When choosing child care for their children, most parents love the way Montessori educational techniques emphasize values like independence, creativity, social responsibility, and the absorbent mind. In order to make the most of your child's Montessori education, it's a good idea to implement Montessori principles at home whenever possible. This will help deepen your children's Montessori experience and create harmony between home life and school life. Here are six ideas.
Create a Montessori-Friendly Bedroom
Montessori classrooms are set up to encourage creativity and learning in very deliberate ways that you can easily incorporate into a child's bedroom. Everything should be set up with your child in mind. For example, toys and books should be placed low to the ground where your kids can reach them easily, instead of up high where they have to ask for help getting them down. Desks, tables, and chairs should be child-sized and comfortable. Artwork and other forms of visual stimulation should be hung low enough for your child to see and enjoy it.
Keep Things Tidy
According to the Montessori philosophy, children are very sensitive to their environment and respond best to orderly, tidy, and organized surroundings, with "a place for everything and everything in its place." This is especially important if your child is easily overstimulated or overwhelmed by chaotic surroundings. Go through your home room by room and look for places to declutter and organize.
Donate or sell belongings you no longer use, need, or enjoy. Decorative baskets on shelves are a great way to neatly stash children's books, DVDs, throw blankets, and other miscellaneous items.
Give Your Kids More Responsibility
Montessori schools are built around the importance of teaching kids self-reliance and responsibility. By giving children tasks to complete instead of doing everything for them, you will help instill a sense of confidence and independence that will serve them well their entire life. Even young toddlers can help around the house by being encouraged to put away their toys at the end of a play session and brushing their own teeth. Older children can help with cooking and chores, getting their backpacks ready for school, and packing their own lunches.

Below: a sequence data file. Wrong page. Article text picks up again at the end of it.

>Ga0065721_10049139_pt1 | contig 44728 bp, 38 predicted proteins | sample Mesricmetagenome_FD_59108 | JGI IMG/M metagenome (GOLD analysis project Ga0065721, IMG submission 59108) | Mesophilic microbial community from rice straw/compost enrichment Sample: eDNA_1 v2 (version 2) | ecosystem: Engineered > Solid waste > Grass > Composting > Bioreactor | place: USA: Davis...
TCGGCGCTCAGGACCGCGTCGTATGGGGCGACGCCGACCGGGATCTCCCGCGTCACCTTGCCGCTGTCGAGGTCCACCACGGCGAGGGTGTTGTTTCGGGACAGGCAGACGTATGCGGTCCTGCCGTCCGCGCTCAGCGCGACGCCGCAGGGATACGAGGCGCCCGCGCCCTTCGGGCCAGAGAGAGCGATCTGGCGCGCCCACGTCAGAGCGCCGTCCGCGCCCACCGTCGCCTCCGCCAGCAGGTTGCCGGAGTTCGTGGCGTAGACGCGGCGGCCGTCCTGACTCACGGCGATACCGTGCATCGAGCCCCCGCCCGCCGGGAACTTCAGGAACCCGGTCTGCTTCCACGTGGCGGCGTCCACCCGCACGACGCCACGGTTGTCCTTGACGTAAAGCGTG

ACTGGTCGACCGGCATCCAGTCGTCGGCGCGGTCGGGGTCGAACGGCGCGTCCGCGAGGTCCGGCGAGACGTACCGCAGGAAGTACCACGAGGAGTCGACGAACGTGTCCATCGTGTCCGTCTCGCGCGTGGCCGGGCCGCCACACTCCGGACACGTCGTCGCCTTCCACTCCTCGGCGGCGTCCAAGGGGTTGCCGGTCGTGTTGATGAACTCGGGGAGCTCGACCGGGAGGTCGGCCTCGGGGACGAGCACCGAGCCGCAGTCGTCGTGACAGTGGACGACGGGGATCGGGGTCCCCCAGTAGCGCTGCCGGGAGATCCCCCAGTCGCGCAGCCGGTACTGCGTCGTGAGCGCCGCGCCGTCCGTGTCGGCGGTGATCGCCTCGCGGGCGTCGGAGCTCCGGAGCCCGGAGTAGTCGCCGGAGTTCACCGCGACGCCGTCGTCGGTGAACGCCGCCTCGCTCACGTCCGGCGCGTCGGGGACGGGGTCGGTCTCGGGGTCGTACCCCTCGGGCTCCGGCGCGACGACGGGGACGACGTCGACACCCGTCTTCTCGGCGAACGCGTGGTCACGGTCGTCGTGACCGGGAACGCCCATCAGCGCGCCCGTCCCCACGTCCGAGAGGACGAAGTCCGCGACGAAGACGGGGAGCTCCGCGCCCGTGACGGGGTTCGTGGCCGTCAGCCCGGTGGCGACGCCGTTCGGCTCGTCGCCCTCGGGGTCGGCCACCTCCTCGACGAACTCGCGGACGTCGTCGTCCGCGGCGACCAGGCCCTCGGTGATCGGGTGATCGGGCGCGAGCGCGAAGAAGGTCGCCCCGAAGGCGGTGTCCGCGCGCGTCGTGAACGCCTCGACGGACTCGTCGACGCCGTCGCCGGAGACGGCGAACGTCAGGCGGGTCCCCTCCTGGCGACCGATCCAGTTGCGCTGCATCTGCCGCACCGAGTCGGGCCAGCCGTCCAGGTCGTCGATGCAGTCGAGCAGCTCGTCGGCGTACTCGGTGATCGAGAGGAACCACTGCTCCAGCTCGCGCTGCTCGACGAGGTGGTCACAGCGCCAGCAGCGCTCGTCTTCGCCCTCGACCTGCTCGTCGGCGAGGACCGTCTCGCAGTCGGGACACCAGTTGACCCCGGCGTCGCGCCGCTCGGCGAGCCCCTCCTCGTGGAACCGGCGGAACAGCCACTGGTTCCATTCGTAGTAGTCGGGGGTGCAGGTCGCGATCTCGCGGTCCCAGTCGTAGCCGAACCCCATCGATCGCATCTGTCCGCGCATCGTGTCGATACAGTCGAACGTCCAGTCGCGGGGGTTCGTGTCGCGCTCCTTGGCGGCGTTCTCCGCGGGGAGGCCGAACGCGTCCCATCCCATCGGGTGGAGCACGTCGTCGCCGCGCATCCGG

Provide Plenty of Opportunity for Choice
Another way that Montessori encourages independence and self-esteem is to offer kids choices (within a reasonable range of acceptable, parent-approved options) and letting the kids decide for themselves. This may mean your child gets to decide what sort of fruit they want for a snack, whether they'd rather do homework before or after dinner, or what they'd like to wear to school that day.
Focus on Child-Led Parenting
Montessori is a child-led educational movement. This doesn't mean that the kids are totally in charge but rather that the way each child is taught varies depending on their unique needs, strengths, and personalities. You can incorporate this idea at home by really noticing your child as an individual instead of trying to assign them an identity and molding your parenting style to each child. For example, just because your oldest child loves to play sports doesn't mean your youngest needs to. If you notice that they prefer dance or art, encourage these interests at home.
Montessori also places a heavy emphasis on the importance of movement as a way to actively engage children. Make sure that your kids are encouraged to get away from the TV and up and moving as often as possible. Make this fun by dancing with your children around the kitchen or going for a fun bike ride around the neighborhood.
Once you begin incorporating Montessori principles at home, doing so will soon become second nature. By focusing on Montessori at home as well as school, you will help your child become a confident, well-rounded learner and young citizen.